Additionally, Digital Eclipse is always looking for ways to add interactivity beyond just playing an emulated game. One great example is The Making of Karateka’s rotoscope theater, where players can watch a short clip of the game while toggling each animation layer, almost like Photoshop filters. In fact, Kohler cites the rotoscope theater as an example of how Digital Eclipse has only scratched the surface of what the interactive documentary can evolve into. That leads to the million-dollar question: Does he consider these types of experiences to be true video games?

‘Yes, I think itʼs a video game,” Kohler explains. “I think itʼs a video game as much as (a) documentary film is a film. And I think that in the same way that filmmakers and film critics back in the ’70s kind of started looking at film and saying, ‘We should be talking about film by making films about film,’ we should be talking about video games by making video games about video games.”

Writing The Next Chapter

Writing The Next Chapter

Kohler says Digital Eclipse regularly receives feedback that players unfamiliar or unattached to the subject of the Gold Master Series are less willing to give them a shot. It’s a constant challenge to communicate that not only has Digital Eclipse made these games with such people in mind, but you’ll likely walk away with a newfound appreciation or even fandom for the games being discussed.

“I think it all goes back to the fact that video games are just such a new medium,” he says. “And weʼre only sort of just scratching the surface of what could be done with that interactive medium.”

Despite this, Kohler says he believes that if Digital Eclipse keeps doing the work, eventually, they’ll attract enough attention to break through to a wider audience. At the end of the day, he believes people do enjoy being educated, as evidenced by the popularity of more traditional documentary-style programs and podcasts. In his eyes, the Gold Master Series isn’t just about teaching – he refers to the term “edutainment” as being “tainted” – but also about bringing more nonfiction into the medium of video games.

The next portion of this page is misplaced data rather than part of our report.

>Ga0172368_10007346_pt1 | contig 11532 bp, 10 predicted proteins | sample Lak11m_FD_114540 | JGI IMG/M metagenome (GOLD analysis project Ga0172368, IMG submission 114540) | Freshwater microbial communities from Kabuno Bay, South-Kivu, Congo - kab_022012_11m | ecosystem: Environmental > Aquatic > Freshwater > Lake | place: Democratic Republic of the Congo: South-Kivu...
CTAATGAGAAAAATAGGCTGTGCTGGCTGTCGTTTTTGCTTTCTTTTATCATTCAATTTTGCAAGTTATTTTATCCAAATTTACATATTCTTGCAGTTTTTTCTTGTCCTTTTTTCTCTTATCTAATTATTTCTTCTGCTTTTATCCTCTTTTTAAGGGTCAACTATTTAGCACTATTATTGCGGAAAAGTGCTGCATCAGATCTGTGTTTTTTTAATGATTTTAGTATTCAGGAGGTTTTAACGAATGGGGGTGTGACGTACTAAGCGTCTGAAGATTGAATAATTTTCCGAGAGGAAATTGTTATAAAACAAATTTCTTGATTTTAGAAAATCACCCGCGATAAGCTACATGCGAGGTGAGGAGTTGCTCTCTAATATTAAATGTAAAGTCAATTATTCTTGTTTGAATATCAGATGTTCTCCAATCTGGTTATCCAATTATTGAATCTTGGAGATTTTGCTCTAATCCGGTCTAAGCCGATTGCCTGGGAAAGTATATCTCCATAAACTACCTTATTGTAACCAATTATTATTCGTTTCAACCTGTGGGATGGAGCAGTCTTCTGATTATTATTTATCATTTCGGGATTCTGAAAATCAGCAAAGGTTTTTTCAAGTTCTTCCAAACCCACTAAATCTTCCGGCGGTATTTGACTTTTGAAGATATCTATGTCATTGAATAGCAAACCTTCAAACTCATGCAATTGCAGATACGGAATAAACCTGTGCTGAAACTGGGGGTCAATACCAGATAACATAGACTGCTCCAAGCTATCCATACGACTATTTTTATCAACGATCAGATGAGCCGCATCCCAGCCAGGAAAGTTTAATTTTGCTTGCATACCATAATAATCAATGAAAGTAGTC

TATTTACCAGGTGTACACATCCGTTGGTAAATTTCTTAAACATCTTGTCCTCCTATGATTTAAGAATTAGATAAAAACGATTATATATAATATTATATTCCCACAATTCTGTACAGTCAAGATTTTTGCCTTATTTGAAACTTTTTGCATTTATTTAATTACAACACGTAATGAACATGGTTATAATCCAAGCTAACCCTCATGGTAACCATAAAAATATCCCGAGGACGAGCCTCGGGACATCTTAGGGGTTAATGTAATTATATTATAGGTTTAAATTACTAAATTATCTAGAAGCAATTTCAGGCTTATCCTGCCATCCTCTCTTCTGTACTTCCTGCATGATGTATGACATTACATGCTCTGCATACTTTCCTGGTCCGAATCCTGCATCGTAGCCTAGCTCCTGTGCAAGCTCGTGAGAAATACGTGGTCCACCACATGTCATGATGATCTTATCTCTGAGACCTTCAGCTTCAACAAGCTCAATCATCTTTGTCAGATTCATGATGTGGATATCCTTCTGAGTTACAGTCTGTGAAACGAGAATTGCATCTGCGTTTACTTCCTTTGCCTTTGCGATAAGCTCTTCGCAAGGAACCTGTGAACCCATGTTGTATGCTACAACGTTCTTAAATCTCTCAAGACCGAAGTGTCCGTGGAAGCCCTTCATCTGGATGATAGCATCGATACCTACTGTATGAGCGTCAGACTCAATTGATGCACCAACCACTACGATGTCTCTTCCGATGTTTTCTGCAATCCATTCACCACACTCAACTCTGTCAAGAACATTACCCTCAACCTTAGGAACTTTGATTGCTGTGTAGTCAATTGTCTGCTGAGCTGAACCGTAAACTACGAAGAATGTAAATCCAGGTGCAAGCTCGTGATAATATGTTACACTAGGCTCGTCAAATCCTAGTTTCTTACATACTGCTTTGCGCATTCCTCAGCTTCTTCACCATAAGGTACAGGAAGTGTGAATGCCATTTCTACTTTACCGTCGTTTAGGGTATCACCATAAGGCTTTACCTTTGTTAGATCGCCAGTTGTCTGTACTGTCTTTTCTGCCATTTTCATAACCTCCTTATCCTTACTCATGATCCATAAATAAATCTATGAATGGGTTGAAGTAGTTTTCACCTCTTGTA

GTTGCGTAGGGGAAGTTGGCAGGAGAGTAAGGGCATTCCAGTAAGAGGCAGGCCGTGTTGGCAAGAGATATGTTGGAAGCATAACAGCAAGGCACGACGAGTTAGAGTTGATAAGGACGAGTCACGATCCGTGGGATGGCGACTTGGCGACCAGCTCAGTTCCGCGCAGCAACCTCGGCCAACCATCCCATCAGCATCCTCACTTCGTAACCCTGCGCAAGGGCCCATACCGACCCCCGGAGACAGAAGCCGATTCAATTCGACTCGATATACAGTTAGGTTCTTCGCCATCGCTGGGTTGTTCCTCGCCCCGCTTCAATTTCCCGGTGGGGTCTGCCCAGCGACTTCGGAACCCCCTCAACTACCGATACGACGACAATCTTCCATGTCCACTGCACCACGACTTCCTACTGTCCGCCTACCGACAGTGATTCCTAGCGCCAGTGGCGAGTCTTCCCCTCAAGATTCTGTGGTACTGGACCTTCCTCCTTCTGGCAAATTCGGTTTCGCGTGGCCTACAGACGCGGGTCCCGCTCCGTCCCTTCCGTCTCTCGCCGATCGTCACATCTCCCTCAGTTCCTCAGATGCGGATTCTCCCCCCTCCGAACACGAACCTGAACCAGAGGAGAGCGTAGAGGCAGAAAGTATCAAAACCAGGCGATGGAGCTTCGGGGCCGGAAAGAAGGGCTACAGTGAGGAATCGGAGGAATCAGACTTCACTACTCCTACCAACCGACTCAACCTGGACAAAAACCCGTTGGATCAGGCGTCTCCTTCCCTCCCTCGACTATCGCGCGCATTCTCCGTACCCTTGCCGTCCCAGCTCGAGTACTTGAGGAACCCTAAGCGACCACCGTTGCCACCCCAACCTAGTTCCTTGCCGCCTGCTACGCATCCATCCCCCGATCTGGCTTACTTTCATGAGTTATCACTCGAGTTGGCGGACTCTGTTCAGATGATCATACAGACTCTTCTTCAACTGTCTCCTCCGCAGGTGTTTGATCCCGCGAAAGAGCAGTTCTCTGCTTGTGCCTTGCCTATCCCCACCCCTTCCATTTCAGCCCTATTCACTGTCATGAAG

The Making of Karateka exhibit at the San Francisco Museum of Modern Art

The Gold Master Series titles have unintentionally been released at a cadence of one per year (Llamasoft in 2024, Karateka in 2023, and their spiritual predecessor Atari 50 in 2022). Kohler says not to expect this pattern to continue, but the team has various projects in the works. Atari’s acquisition of Digital Eclipse in the fall of 2023 has presumably provided a stronger financial safety net, so I only hope we have many more Gold Master Series games to come. And while Kohler is hopeful, he also doesn’t want Digital Eclipse to monopolize the genre. He hopes their work creates enough of a demand to inspire other studios to pursue similar projects.

“We should be telling our own stories,” he says. “We shouldnʼt be letting books and films or a Netflix series tell the stories of video games. We should be looking at that ourselves because itʼs all part of the video game industry needing to treat video games with more respect.”

This article originally appeared in Issue 366 of Game Informer

Leave a Comment

Your email address will not be published. Required fields are marked *

This site uses Akismet to reduce spam. Learn how your comment data is processed.

Scroll to Top